June 3, 2019

General Wellness & Prevention

Trimming Your Pet’s Nails Is Important!

by Aili V. Heintz, DVM

Who doesn’t like a relaxing manicure or pedicure, right? But did you stop and think that your pet might like (or NEED) one too? Often times, we forget that our pets need some of the same maintenance care that we do. Trimming your pet’s nails may seem like a daunting task, but learning how to do it correctly can make this process less stressful for both you and your pet.

The Structure of Your Pet’s Nails

Pet nails are different from human nails. Our nails lay just on top of the fleshy end part our fingers, while pets’ nails extend out of the ends of the tips of their toes. A pet’s nail has the hard nail part that we see, but inside the nail is a portion called the “quick”. If you look at the side of white or clear-colored nails, the quick appears pink. In dogs with dark-colored nails, the quick can be difficult to see until you start to trim. The quick is a fleshy area inside the nail, and if you cut it, it will bleed and will cause your pet pain. This happens to us if we tear our fingernails too short.

How to Know if Your Pet Needs a Trim

If you can hear your dog’s nails clicking on the floor, that is a good indicator she needs her nails trimmed. For other kinds of animals like birds, cats, and guinea pigs…you have to pay careful attention to know when it is time for a trim. Birds need nails trims when they have trouble gripping their perches correctly. If you can feel your cat’s nails when he is sitting on your lap, or if his nails feel sharp, he needs a nail trim. Guinea pigs should be able to stand comfortably without looking like they are standing on their tiptoes. A guinea pig on tiptoes needs a nail trim.

How to Trim Your Pet’s Nails

It’s best to have someone to help you hold your pet while you trim his nails. This allows you to be able to focus on the nail cutting and not the pet’s reaction. For dogs, I recommend using a dog nail trimmer. For birds, cats, guinea pigs, and other smaller pets, you may be able to use a human nail trimmer, as their nails are often smaller than and not as tough as a
dog’s nails.

Before you start to cut the nails, look to see if you can see the pink-colored quick through the nail. It is important that you don’t cut this! If you do, it will bleed and your pet yelp in pain. It is often easier to cut a little off at a time. If you start with one large cut, you are likely to cut too much and will probably hit the quick. As you are cutting the nail, watch the end of the nail for what looks like a light colored or pink circle or bull’s eye, this is the “quick”. When you see the circle, stop! Remember you can always come back later and trim more, and it best not to cut the quick of the nail!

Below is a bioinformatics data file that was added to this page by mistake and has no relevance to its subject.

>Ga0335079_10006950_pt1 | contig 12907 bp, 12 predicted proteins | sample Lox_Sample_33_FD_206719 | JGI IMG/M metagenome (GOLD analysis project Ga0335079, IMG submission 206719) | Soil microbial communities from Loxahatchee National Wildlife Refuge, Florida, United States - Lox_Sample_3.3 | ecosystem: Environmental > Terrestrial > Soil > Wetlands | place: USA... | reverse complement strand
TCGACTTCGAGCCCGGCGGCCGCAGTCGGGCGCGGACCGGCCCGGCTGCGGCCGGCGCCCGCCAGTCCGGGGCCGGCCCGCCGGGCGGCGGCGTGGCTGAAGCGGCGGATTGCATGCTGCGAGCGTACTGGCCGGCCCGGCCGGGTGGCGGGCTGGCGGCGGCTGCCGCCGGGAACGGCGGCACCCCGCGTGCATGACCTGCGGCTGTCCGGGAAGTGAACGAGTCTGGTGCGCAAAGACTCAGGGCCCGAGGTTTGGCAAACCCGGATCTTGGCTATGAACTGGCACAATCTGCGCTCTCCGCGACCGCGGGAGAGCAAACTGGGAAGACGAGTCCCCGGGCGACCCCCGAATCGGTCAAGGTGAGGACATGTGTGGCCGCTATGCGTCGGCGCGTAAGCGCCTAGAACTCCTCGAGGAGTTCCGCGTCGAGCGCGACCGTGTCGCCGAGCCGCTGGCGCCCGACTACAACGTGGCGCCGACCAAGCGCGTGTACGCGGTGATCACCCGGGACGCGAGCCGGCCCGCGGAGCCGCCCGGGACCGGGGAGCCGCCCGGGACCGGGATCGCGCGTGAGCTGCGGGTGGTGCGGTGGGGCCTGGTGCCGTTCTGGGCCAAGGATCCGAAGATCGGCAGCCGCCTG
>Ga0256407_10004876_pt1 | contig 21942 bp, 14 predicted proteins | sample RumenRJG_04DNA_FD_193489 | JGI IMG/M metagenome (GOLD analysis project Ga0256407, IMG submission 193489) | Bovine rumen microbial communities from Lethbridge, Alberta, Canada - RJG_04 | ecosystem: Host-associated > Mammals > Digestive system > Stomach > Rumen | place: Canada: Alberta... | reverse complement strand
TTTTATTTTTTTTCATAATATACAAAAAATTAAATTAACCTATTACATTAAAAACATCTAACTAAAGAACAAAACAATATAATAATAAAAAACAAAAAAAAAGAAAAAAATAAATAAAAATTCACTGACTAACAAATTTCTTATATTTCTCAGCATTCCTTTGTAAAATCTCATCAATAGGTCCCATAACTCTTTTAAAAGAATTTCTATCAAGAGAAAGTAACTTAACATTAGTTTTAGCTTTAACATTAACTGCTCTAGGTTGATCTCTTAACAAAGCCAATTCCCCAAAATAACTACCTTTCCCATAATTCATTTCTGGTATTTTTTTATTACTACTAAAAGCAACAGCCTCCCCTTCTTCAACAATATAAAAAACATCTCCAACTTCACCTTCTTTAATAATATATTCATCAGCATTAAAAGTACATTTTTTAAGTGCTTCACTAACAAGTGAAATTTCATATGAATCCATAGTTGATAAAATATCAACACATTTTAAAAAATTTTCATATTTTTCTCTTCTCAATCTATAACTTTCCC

Ways to Reduce Your Pet’s Nail Trim Anxiety

It is always easiest to get your pet used to something if you start early with him. With a puppy, the more you touch his feet and nails, the easier things will be when it comes time for his first nail trim. If your pet is older, don’t fret.  You can still use positive reinforcements like treats or praise to get him used to nail trimming. Food can be a powerful motivator for most pets!

When getting him used to nail trims, start slowly. This may mean that the first few times, you are just touching his feet or nails. Then, the next few times, you touch his nails with the clippers but don’t actually cut the nails. When you are ready to trim nails, just do a few nails or one foot. Get him used to the process and keep it a low-stress event. As your pet becomes used to it,  he will remain calm because he knows that it doesn’t hurt and that a treat is coming at the end.

Reasons to Trim Your Pet’s Nails

Just like with people, our pets’ nails can become overgrown. When this happens, it is painful for your pet. These nails can become ingrown and possibly lead to infection. With even mildly overgrown nails, your pet can have difficulty walking. Think of it as your pet constantly wearing high heels…ouch! In addition, longer nails can tear if they get caught on things like blankets or branches. As you can imagine, a broken toenail is painful for your pet and can require a trip to the veterinarian.

If the thought of having to trim your pet’s nails still sounds scary or impossible for you, don’t panic! Many people opt to have their veterinary clinic or their groomer do it for them. Having someone else trim your pet’s nails can drastically reduce your stress, and thus reduce your pet’s stress! No matter if you choose to trim nails yourself or have someone else do it for you, caring for your pet’s nails can help keep your pet happy and comfortable all year round.

Dr. Heintz is a small and exotic animal veterinarian at Countrycare Animal Complex in Green Bay, WI. She earned her Doctor of Veterinary Medicine from the University of Illinois – Urbana/Champaign. Her passion is helping all animals, whether furry, scaly, or feathered, lead long and healthy lives.